REI-Vietnam News

The Exchange Visitor Program

by REI-Vietnam |

Image: The Exchange Visitor Program
REI welcomes Tra My (l) and Trang (r) to the USA

Have you ever received a postcard or seen a friend’s posted photos of an internationally known site such as the Grand Canyon, or Yosemite, or Halong Bay, and then had the opportunity of actually visiting the area? Often one’s response is, wow, I had no idea that it was really like that. As part of REI’s emphasis on building people to build their nation, we bring motivated Vietnamese business students to the USA to be exposed to successful businessmen and businesswomen in a variety of fields. The response? Wow.

REI has participated in the US Department of State (USDoS) Exchange Visitor Program (formerly called the J-1 visa program) for many years. Only recently, however, have we begun sponsoring university business students to the USA. REI Business Team Leaders Don Colebourn and Dr. Suzanne Garrett have been the point people in this program, which is described on the official USDoS website as follows: “The primary goals of the Exchange Visitor Program are to allow participants the opportunity to engage broadly with Americans, share their culture, strengthen their English language abilities, and learn new skills or build skills that will help them in future careers... Participants are young leaders eager to hone their skills, strengthen their English language abilities, connect with Americans, and learn more about the United States.” We figure eating a hot dog while watching a no-hitter at an Oakland Athletics baseball game with Bob and Suzanne Garrett counts toward all of that!

To expand on the above a bit, REI’s desire is that these students will have the opportunity to be exposed to people and organizations which will expand their horizons in terms of business acumen and developing a visionary and entrepreneurial mindset, but more importantly, that they will be impacted by the values that REI espouses.

Tra My (pronounced “Cha Mee”) presented it this way, in a post-visit report: “The selected students are granted the blessing of coming to the United States to interview successful business leaders working in different business sectors. After that, they return to Vietnam to write and submit their reports, perhaps additionally delivering presentations to the people of the Faculty about what they have learned from their trip. By doing that, the benefit will be multiplied (editor’s emphasis) and all can learn from success lessons of business leaders in America.”

So what did Trang (pronounced “Chang) and Tra My do? Well, they spent time in both California, among movers and shakers, and in Colorado, among the moved and shaken. (Not really. But it's true that the Bay area has more large corporations than Colorado Springs!) The young ladies conducted interviews with a number of successful businesspeople, including International Equity Fund Manager Don O’Neal (pictured a few lines above, with the Oakland Bay Bridge in the background), and with co-owner John Waite at Land Home Financial (above, with Dr. Suzanne Garret and our visitors). They also visited not-for-profit Miracle Messages with founder and CEO Kevin Adler, as well as visits to Deloitte, Google, and Apple. They also served through sorting and packing potatoes in the Contra Costa Food Bank.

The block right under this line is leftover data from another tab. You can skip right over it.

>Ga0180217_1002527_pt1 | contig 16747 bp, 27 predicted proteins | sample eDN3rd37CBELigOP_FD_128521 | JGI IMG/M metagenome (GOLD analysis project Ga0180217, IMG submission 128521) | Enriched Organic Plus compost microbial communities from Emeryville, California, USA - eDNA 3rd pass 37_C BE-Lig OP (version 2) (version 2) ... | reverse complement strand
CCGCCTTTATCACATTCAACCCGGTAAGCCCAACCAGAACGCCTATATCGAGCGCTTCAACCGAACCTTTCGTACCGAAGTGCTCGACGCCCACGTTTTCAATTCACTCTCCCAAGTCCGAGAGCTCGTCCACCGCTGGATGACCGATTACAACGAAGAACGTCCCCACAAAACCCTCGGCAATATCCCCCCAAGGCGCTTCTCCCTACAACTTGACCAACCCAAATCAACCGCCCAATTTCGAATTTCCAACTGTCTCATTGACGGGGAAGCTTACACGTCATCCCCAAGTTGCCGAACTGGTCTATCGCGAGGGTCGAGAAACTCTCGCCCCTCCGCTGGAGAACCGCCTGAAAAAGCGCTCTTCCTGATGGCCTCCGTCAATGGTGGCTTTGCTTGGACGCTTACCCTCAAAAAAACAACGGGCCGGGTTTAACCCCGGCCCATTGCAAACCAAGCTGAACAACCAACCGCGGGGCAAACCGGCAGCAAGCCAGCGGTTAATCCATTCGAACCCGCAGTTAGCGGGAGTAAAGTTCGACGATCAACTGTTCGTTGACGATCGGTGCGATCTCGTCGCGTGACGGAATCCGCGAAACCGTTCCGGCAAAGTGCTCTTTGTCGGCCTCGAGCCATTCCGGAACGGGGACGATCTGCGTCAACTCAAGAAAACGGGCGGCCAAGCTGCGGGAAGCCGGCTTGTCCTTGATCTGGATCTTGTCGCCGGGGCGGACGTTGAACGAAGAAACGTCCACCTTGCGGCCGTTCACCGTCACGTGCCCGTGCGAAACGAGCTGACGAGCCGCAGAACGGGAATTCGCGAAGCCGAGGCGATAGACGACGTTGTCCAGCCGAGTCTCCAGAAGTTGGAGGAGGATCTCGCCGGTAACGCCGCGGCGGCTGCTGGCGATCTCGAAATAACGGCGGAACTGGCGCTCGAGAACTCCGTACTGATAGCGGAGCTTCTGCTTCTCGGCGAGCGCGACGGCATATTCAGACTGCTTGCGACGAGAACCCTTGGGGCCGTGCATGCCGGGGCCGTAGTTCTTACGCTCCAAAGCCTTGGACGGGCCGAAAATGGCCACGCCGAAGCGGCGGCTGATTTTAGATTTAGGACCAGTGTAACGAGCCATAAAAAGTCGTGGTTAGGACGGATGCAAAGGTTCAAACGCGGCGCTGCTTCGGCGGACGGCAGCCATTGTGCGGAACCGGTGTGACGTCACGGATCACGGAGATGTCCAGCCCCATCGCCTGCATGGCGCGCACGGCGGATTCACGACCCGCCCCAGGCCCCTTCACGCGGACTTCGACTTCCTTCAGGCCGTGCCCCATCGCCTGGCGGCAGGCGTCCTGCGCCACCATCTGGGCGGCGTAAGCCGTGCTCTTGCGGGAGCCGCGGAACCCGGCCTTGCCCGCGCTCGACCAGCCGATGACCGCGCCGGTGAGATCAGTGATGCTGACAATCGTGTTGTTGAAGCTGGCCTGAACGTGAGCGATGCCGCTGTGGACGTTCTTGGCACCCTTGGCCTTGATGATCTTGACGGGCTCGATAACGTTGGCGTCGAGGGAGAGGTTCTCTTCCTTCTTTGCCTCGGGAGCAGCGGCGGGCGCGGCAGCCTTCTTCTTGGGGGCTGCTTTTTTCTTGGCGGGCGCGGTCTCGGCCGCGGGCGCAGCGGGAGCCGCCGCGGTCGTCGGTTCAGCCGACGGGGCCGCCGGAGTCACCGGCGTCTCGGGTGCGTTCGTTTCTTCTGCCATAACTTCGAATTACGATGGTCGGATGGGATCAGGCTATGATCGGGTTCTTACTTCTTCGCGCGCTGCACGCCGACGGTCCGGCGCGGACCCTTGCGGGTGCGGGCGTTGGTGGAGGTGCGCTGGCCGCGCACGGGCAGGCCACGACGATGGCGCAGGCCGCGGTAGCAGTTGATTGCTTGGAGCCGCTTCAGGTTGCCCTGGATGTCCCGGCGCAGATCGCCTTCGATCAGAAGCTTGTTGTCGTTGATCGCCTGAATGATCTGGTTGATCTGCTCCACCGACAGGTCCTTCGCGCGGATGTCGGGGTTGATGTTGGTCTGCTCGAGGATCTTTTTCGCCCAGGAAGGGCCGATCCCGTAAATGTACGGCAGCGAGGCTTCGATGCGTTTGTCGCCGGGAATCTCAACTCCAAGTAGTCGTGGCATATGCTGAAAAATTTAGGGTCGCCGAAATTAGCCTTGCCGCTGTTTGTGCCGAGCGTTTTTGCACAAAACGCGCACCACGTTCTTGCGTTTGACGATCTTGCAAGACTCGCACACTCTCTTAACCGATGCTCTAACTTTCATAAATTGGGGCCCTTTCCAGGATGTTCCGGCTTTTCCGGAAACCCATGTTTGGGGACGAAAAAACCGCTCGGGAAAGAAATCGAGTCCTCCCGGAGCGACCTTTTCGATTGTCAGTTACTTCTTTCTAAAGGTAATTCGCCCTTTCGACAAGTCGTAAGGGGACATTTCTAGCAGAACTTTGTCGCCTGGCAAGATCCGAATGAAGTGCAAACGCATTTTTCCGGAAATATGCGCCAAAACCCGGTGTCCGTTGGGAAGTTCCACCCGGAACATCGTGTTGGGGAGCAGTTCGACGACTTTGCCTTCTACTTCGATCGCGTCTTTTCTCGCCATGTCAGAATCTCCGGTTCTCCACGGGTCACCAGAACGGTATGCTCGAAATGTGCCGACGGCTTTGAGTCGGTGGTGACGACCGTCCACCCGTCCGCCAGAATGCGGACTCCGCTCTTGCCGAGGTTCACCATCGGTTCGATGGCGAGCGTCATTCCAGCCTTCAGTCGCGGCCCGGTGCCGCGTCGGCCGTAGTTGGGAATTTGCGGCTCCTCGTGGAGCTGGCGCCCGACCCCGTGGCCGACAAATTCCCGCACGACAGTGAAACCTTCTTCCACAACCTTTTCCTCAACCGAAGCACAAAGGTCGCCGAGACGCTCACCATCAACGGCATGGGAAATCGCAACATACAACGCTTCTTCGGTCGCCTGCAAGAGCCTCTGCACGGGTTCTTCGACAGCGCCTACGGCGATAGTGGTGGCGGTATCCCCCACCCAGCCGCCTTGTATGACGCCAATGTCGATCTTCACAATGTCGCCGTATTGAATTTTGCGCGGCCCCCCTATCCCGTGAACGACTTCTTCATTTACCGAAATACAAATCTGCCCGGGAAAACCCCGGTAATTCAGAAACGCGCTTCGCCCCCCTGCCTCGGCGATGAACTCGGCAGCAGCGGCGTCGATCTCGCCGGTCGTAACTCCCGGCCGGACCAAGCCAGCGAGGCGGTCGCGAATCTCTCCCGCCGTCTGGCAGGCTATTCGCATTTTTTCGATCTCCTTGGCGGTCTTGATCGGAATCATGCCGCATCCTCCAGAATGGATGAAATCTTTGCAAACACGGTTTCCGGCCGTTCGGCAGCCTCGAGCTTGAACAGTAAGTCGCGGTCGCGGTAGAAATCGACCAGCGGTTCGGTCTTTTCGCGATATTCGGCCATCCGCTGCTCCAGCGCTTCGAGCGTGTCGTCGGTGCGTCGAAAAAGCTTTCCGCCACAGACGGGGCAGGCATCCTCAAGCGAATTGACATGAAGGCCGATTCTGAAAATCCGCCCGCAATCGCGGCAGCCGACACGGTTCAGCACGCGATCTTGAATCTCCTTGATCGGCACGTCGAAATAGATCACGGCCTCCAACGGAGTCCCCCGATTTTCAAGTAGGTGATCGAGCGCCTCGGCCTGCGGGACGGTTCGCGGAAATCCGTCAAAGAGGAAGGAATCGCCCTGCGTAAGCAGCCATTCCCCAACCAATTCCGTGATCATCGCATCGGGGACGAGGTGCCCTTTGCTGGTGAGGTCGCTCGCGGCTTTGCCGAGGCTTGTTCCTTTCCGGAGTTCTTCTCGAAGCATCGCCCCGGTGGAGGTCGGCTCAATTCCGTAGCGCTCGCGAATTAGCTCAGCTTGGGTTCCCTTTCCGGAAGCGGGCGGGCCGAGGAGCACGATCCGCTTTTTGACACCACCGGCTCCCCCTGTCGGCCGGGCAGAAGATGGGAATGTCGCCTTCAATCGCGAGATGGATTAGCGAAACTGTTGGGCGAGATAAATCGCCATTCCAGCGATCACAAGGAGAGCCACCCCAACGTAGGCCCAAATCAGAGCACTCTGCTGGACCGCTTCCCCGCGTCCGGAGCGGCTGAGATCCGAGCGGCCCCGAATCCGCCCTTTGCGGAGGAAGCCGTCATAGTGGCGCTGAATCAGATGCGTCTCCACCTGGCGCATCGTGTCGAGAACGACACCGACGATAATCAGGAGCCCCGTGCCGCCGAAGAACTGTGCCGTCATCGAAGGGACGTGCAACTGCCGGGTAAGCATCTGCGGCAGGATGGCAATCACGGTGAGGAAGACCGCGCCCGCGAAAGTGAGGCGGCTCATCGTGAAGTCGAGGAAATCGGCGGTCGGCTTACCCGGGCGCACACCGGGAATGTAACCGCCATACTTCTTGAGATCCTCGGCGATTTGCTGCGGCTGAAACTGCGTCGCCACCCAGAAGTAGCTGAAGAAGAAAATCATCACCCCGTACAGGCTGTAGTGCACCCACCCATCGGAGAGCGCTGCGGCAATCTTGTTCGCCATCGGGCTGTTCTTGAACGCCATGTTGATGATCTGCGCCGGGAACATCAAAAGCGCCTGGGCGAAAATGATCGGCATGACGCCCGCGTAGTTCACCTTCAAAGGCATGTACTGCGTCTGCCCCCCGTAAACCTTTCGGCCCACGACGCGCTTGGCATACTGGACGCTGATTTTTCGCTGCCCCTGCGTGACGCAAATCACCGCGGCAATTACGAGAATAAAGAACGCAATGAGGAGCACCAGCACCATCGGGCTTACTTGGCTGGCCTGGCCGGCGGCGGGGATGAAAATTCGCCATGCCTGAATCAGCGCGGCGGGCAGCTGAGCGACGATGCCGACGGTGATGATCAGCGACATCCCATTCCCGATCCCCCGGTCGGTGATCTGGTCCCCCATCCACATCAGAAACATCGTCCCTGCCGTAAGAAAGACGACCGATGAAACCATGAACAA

If the time in California emphasized success in large corporations, the time in Colorado majored on success in entrepreneurial and small businesses and, as in California, not-for-profit organizations seeking to serve their community. REI's Loren Lancaster took the lead in taking our guests to Small Business Week.

They also were able to sit in on class presentations at the Bachelor of Innovation program at the University of Colorado at Colorado Springs (UCCS). They met with a successful restauranteur (Trang hopes to open a restaurant one day), and with Chris Franz, the President/CEO of Pikes Peak Startups. And they visited Dream Center, a not-for-profit organization that seeks to care for and empower local women in poverty.

Sightseeing also filled out their days, as they were able to visit the Garden of the Gods, an eclectic bookstore and café named Poor Richard's, and the unique Air Force Academy.

It was a rich time for both guests and hosts. We trust that the investment made in the lives of these two young women will pay future dividends as they pass on what they have learned and experienced, and in so doing build people to build their nation!

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